[ The Real McCoy Online Home ]                                                                                                               September 12, 2008
News

ChalleNGe Academy celebrates 
10 years at McCoy

By Lou Ann M. Mittelstaedt, The Real McCoy Staff

The 10-year history and success of the Wisconsin National Guard’s ChalleNGe Academy at Fort McCoy was celebrated with a ceremony, tours, and a luncheon Aug. 27.

Photo: Mark Aumann of Wisconsin Rep. Ron Kind’s office, Wisconsin Army National Guard Adjutant General Brig. Gen. Donald P. Dunbar, and State Sen. Kathleen Vinehout listen to guest speakers during the ChalleNGe Academy’s 10th anniversary ceremony. (Photo contributed by Wisconsin National Guard ChalleNGe Academy)
Mark Aumann of Wisconsin Rep. Ron Kind’s office, Wisconsin Army National Guard Adjutant General Brig. Gen. Donald P. Dunbar, and State Sen. Kathleen Vinehout listen to guest speakers during the ChalleNGe Academy’s 10th anniversary ceremony. (Photo contributed by Wisconsin National Guard ChalleNGe Academy)

ChalleNGe Academy Director M.G. MacLaren said Wisconsin joined the Challenge movement in 1998 under the leadership of Governor Tommy Thompson, Maj. Gen. James Blaney, State Senator Rod Moen, and Representative Terry Musser.

The Academy opened its doors at Fort McCoy in September 1998, with the first class starting Sept. 18.

"Since our beginning, the academy has graduated 1,620 cadets, with 1,401 of them earning their High School Equivalency Diploma, and all of them leaving our academy with life prospects better than when they arrived," MacLaren said.

Several people with ties to the academy participated as speakers at the ceremony.

Kenneth Holub graduated from the academy in June 2002. He is now married, the father of two, and a successful, respected employee at his job. 

"Before I came to the academy, I was clearly headed for trouble — using drugs, skipping school, failing classes," Holub said. "The irony is, I am capable and had every opportunity when it came to school and succeeding. But I made choices not to engage in my education."


"Since our beginning, the academy has graduated 1,620 cadets, with 1,401 of them earning their High School Equivalency Diploma, and all of the m leaving our academy with life prospects better than when they arrived."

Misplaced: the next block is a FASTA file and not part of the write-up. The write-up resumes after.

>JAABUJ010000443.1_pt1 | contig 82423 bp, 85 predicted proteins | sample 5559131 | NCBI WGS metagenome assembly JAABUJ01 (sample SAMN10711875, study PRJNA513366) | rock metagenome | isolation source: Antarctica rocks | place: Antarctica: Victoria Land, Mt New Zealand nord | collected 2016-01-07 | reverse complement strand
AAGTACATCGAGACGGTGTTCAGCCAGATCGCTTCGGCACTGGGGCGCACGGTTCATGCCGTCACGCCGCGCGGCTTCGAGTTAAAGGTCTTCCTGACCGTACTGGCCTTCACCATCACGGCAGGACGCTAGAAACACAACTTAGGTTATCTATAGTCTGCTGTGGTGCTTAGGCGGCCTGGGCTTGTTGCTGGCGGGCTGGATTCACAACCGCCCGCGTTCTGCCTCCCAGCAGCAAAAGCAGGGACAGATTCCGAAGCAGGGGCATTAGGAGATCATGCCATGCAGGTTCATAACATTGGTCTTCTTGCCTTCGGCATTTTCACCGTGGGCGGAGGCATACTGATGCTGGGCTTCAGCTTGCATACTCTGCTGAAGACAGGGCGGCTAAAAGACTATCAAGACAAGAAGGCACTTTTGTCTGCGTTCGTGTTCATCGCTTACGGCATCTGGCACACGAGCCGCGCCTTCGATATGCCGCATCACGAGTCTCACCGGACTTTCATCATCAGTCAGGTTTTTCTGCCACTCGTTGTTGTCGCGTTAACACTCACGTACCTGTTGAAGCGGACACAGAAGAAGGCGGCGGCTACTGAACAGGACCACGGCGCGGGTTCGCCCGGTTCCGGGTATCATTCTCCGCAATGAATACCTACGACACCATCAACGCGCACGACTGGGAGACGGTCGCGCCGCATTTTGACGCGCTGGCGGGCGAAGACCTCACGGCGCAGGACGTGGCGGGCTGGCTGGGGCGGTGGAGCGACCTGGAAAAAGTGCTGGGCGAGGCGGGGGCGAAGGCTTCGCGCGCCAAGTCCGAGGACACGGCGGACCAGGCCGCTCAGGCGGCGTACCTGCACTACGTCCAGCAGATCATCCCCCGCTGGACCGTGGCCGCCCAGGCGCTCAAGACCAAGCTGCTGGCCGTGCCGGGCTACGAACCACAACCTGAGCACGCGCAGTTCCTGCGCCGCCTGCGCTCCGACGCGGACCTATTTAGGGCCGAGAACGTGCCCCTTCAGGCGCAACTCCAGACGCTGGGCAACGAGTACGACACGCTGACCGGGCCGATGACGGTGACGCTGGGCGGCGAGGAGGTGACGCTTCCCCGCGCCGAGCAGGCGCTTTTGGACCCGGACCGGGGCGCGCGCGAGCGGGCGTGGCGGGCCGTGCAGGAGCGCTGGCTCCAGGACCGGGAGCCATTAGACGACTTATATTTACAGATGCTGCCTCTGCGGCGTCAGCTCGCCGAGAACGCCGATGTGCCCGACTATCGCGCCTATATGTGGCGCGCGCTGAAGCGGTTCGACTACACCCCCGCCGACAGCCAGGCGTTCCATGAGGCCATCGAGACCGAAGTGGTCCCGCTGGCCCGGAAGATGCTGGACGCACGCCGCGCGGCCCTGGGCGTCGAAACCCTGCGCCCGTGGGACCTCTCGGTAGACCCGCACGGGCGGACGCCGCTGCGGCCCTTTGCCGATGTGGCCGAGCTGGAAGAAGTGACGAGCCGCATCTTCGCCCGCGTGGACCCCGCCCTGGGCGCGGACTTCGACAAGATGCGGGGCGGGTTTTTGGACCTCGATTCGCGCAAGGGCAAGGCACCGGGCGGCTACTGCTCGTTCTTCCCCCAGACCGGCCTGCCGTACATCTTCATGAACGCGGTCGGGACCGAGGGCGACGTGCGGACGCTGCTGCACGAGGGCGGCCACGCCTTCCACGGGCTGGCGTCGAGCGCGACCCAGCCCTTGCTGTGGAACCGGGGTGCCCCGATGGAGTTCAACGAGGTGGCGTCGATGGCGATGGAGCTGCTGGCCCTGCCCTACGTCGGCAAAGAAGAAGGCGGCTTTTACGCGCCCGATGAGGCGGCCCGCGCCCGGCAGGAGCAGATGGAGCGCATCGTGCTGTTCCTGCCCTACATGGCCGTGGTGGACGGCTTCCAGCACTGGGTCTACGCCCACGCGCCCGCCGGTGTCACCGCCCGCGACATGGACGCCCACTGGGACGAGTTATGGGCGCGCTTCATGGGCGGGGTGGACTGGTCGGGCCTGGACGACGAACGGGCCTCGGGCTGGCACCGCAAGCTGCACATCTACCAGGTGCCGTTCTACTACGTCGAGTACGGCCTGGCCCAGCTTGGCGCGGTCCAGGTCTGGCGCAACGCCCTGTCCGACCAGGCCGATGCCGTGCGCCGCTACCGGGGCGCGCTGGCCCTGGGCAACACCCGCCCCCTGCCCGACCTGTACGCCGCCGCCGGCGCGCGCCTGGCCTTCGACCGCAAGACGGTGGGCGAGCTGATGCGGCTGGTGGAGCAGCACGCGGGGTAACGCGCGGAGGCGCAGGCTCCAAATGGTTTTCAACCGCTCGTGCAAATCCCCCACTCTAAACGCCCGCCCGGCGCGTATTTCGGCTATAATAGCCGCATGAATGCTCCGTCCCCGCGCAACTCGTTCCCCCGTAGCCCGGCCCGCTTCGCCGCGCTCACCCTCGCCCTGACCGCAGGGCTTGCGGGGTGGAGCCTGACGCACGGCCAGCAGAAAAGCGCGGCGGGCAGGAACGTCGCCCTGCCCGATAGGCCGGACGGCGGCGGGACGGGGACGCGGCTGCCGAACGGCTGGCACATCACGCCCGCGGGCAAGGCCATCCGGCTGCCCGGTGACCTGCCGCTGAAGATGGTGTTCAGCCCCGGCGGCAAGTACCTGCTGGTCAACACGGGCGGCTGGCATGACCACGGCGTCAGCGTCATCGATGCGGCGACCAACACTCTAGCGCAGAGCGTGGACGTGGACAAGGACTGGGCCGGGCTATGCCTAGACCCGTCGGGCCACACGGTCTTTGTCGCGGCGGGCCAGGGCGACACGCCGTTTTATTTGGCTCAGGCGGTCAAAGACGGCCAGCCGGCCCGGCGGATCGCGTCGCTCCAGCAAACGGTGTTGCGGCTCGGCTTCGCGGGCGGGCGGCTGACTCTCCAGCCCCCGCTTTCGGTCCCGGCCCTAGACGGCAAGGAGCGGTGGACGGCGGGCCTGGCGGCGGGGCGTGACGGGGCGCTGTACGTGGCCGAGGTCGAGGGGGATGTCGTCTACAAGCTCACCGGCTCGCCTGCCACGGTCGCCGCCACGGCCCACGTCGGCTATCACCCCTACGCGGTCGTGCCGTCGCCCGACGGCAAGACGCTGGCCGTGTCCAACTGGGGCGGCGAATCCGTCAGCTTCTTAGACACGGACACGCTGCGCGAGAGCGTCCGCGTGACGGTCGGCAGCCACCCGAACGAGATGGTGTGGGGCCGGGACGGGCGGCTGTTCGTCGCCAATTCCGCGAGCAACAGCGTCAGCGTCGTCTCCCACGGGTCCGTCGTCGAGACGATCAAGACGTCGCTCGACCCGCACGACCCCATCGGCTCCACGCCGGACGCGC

M. G. MacLaren,
ChalleNGe Academy Director

 

When he was presented with the opportunity to attend the academy, he said he looked at it as a shortcut to finishing high school. "Lo and behold, the first day of intake here was the worst day of my life, or so I thought," he said. "You couldn’t talk. I didn’t know anyone. I underestimated how physically demanding the program was." But he persevered, eventually attaining senior cadet status.

"Teamwork was one of my hardest struggles, but it became my most important lesson," Holub said. "Being an individual and not a team member is not an option at this school. At the time I thought it was stupid, but I’ve been in the real world for a while now, and I know that if I had not learned this very important tool, I know I would be headed down that same alley I was headed before I came to the academy. I realized my actions don’t affect just me, they affect everyone in my life."

"The ChalleNGe Academy helped me see the potential in me," he said. "For the last six years I have worked for the world’s largest and fastest-growing lawn-care company as a sales representative." For the last four years, he has been one of their top-50 salespeople nationwide.

"I wouldn’t be the good father, or good husband, or family man I am if I had not come to this program," he said. "I hope that we, as citizens, can keep helping young people get back on track with their lives, like I did. I greatly appreciate the opportunity."

About the Academy....

MISSION: The Wisconsin National Guard ChalleNGe Academy is a 17-month program for at-risk youth ages 16 years 9 months through 18. Academy cadets complete a 22-week residential phase during which the cadets can earn their High School Equivalency Diploma and change their outlooks and viewpoints on life and character.

During the 22-week residential phase cadets learn to put together a Post-Residential Action Plan with the help of staff members assigned to each cadet.

This plan will give them a road map for their future. Following the residential phase, each cadet participates in a 12-month post-residential phase where the cadets go on to jobs, post-secondary education, or military service. During the post-residential phase the cadets meet regularly with their adult mentors and work to put into action the values and concepts learned during their 22-week schooling.

Cadets come from all socioeconomic groups and all backgrounds, but all must be at-risk of not graduating from high school as defined by the State of Wisconsin. Usually, cadets are high school dropouts, habitual truants, expelled students, or students critically deficient in credits. Cadets must be free of drugs, mentally and physically healthy, not on probation and not be awaiting sentencing, be convicted of, or have charges pending for a felony.

HISTORY: The National Guard‘s Youth ChalleNGe Program began in 1991, when the House Joint Armed Service Committee tasked the National Guard to develop a plan to help at-risk teens and "add value to America." By providing values, skills, education, and discipline to young people using the structure and esprit de corps of the military model, the Youth ChalleNGe Program began a three-year pilot program in 1993.

Fifteen states participated in the pilot program, which became a permanent National Guard program in 1996.